Monday, October 29, 2012

Jordan Breen breaks down the TUF: Jones

Sherdog's Jordan Breen is skeptical of using Jones vs Sonnen for TUF:
The fact that important fighters need to accept less-than-promised, less-than-desirable matchups because the UFC is desperate to save an antiquated, played-out concept is absurd. “TUF” can no longer produce a reasonable facsimile of UFC-calibre action or fighters, and the notion of a reality show on which people fight one another succeeding in North America seems so 2005. The vehicle still appears to have considerable upside in international markets, and that is undoubtedly the best way for the UFC to keep using it. Trying to use the show to recapture an audience that is numb to the notion and washed over with the sheer volume of fight content is backwards. The fact that the insistence on doing so still messes with entire divisions and the promotion’s key players is dismaying.
The real question is whether the payoff will validate all this in hindsight, if the juice will be worth the squeeze. The UFC has already alienated some of its own roster, as evidenced by fighter reactions to the bout on Twitter. Those who accept the matchup don’t seem excited by it but rather tolerate it as a necessary evil of Zuffa doing business. Based on Jones’ and Sonnen’s respective celebrity, media interest and the UFC doing the hard sell, this pay-per-view would have sold anyway. In that way, it seems like “TUF” is the only variable where Jones-Sonnen is really bringing something extra to the table. If Brock Lesnar wasn’t getting people to tune into “TUF,” what are the odds these two do?
Dave Meltzer though, thinks it's good for the sport:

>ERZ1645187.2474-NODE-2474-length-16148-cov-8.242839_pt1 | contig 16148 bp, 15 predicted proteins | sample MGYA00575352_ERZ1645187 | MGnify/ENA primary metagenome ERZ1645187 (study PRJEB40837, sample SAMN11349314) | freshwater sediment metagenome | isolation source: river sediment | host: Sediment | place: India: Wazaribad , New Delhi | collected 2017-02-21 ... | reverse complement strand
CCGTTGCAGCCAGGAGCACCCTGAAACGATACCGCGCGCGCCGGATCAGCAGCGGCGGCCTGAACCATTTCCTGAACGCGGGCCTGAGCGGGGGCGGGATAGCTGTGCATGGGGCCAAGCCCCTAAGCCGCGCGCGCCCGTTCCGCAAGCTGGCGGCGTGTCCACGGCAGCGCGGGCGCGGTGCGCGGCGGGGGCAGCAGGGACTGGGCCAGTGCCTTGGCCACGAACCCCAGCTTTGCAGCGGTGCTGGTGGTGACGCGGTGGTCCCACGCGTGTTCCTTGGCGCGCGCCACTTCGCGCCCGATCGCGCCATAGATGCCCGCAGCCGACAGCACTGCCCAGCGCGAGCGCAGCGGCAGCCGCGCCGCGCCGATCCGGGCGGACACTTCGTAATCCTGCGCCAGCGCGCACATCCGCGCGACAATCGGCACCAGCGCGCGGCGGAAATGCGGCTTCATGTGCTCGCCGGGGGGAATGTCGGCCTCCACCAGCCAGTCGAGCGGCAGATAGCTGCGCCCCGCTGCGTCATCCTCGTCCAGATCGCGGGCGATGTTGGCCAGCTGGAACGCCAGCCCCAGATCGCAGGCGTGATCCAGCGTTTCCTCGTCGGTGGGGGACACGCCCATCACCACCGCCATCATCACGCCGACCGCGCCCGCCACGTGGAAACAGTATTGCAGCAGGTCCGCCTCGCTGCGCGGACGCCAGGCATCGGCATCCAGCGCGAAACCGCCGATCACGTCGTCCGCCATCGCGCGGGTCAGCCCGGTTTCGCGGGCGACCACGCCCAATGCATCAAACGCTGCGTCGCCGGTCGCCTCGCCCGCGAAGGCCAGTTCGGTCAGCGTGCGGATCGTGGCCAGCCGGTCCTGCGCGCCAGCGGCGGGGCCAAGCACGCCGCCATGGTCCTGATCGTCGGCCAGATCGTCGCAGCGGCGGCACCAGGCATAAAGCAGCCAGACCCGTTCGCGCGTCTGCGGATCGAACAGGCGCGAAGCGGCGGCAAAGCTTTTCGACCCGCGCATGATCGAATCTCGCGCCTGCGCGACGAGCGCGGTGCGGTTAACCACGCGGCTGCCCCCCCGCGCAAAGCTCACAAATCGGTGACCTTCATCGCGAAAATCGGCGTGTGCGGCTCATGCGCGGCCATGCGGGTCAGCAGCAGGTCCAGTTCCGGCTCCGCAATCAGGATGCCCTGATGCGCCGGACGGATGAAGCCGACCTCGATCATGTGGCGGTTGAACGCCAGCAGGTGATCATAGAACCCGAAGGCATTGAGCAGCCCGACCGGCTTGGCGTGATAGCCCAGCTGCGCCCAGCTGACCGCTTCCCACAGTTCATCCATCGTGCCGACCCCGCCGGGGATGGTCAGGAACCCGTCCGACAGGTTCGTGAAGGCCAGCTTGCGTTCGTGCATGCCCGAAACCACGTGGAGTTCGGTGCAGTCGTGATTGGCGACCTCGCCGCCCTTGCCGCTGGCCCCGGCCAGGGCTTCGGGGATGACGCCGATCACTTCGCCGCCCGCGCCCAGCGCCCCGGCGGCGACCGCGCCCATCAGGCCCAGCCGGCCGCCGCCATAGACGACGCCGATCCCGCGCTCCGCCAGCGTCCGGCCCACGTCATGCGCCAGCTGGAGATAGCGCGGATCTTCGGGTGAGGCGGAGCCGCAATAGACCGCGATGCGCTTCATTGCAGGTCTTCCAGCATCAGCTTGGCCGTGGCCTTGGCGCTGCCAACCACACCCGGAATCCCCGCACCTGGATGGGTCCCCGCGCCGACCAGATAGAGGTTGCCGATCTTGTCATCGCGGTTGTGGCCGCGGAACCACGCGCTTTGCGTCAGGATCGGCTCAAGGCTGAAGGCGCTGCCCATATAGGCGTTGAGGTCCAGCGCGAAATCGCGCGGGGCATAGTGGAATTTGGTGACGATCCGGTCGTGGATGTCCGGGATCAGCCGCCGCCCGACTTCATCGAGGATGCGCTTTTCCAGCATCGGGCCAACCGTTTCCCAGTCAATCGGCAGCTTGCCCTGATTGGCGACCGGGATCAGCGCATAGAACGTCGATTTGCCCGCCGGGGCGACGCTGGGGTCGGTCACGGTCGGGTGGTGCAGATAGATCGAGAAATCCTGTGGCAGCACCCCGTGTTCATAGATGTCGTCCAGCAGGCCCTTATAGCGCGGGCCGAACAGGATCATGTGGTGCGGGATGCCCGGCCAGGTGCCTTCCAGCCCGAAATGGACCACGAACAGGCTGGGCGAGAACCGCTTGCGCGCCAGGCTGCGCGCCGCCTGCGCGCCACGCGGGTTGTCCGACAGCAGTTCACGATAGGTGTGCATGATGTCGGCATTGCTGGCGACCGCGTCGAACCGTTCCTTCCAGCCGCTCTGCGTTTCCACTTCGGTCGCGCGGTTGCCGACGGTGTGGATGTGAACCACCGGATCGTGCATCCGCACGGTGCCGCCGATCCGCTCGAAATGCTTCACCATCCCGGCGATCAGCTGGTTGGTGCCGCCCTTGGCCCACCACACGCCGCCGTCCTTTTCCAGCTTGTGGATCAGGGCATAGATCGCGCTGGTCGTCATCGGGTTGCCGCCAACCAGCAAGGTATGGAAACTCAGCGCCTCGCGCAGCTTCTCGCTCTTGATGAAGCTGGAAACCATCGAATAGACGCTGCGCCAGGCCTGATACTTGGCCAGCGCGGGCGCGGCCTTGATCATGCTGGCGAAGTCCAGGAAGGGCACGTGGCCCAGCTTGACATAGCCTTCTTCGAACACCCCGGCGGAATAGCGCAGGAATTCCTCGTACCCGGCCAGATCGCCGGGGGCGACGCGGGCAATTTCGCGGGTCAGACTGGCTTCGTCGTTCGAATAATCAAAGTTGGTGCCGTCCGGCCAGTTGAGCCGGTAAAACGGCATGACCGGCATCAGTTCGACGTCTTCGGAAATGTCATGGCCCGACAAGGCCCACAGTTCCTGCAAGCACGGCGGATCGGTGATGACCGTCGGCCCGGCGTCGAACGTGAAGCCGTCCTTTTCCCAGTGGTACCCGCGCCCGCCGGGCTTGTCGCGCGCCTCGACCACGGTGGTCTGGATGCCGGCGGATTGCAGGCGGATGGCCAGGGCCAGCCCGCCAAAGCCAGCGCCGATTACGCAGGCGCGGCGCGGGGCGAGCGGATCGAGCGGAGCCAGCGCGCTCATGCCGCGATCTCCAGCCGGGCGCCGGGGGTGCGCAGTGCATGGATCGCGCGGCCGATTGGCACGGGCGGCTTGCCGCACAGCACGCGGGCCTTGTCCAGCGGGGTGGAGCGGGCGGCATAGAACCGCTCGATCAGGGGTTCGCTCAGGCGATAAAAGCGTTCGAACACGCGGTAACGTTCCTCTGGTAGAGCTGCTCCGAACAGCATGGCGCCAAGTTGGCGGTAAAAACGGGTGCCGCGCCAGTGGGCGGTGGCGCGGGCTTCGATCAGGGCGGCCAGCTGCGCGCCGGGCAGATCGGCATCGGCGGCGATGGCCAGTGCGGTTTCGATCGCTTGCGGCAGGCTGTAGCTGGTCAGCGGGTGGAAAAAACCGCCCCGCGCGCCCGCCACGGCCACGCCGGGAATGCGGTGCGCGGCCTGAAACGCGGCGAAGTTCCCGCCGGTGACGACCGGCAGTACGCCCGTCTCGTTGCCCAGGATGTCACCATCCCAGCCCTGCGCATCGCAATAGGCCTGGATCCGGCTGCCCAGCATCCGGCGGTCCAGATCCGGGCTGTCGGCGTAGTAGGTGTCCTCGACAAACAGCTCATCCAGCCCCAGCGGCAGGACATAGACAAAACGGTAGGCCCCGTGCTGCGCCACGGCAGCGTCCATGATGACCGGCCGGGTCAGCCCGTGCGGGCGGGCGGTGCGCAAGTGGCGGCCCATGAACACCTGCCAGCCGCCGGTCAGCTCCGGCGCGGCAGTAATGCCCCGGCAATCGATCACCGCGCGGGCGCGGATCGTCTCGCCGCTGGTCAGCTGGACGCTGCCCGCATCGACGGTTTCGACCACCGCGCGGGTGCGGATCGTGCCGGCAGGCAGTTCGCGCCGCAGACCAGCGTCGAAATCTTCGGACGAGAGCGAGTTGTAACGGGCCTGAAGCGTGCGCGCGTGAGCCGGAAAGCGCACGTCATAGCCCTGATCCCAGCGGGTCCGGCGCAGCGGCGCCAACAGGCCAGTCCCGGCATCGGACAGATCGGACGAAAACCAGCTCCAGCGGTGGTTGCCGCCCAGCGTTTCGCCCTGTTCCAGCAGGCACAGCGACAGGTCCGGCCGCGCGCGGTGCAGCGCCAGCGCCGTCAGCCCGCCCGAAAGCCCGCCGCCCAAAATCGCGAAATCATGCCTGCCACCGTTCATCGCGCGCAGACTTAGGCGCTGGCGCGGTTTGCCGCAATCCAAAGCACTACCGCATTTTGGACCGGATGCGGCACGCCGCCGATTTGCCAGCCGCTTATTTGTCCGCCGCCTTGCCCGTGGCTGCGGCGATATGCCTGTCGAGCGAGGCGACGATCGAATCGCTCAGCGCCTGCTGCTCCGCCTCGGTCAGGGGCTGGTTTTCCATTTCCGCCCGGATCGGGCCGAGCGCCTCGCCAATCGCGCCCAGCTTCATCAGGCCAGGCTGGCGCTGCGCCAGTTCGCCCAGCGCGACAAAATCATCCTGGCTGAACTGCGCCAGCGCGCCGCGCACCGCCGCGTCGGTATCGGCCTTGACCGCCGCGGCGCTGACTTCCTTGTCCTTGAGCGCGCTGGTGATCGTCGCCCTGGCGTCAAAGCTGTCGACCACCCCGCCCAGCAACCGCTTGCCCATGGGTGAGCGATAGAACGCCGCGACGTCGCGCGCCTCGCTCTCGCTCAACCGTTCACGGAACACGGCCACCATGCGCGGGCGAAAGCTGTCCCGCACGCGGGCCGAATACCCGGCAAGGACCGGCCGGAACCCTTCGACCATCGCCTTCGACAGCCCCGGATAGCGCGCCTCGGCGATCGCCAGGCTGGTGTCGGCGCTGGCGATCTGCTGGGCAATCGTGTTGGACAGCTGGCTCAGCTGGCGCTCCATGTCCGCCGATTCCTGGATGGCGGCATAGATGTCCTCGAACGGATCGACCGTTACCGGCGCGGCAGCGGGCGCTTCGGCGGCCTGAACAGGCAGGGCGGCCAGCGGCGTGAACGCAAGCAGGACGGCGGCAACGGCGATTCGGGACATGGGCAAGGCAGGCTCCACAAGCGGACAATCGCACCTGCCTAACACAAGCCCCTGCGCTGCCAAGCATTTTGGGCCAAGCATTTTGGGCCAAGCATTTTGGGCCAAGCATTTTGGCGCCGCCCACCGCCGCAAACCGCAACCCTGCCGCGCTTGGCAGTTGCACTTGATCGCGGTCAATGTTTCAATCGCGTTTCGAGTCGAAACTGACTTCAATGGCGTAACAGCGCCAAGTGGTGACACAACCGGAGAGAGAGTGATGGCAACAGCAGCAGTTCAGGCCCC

Chael Sonnen? He's the most likely to understand his role on the show. Nothing is guaranteed, but if you're the guy having to make the decision between all these names who are available to start on Monday when it comes to picking up a declining television show, he's seems the best, and even, the obvious pick.
At that point, you have to do the fight. There are few coaching rivals in the history of TUF that after three months of television, people didn't want to see them fight.
Bad for the sport? If all fighters looked at this and thought, why is Chael Sonnen getting this shot and figured it out, nothing would be better for the sport. A promotion with 340 fighters who understands how the public reacts and 10 who don't is far superior to one with 10 who do and 340 who don't.
And at the end of the day, that's individual combat sports. Creating situations where the public wants to see two certain guys fight. Sometimes it's No. 1 and No. 2. It's easier when it is. But sometimes it isn't. Those with the right exposure who come closest to figuring out the public are the most successful. And when they are, the sport is successful. When they aren't good at figuring out the public, well, that's what's, in the long run, bad for the sport.
I think they're both right. Breen is correct in saying that the TUF model at least in North America is shot and Meltzer is also correct in saying that, if Zuffa and fox are gonna go with the existing show format. Sonnen vs Jones is, as least from a television standpoint, the best available option. It's especially hard to blame the UFC when you stop to consider that Jones wasn't even their first choice.

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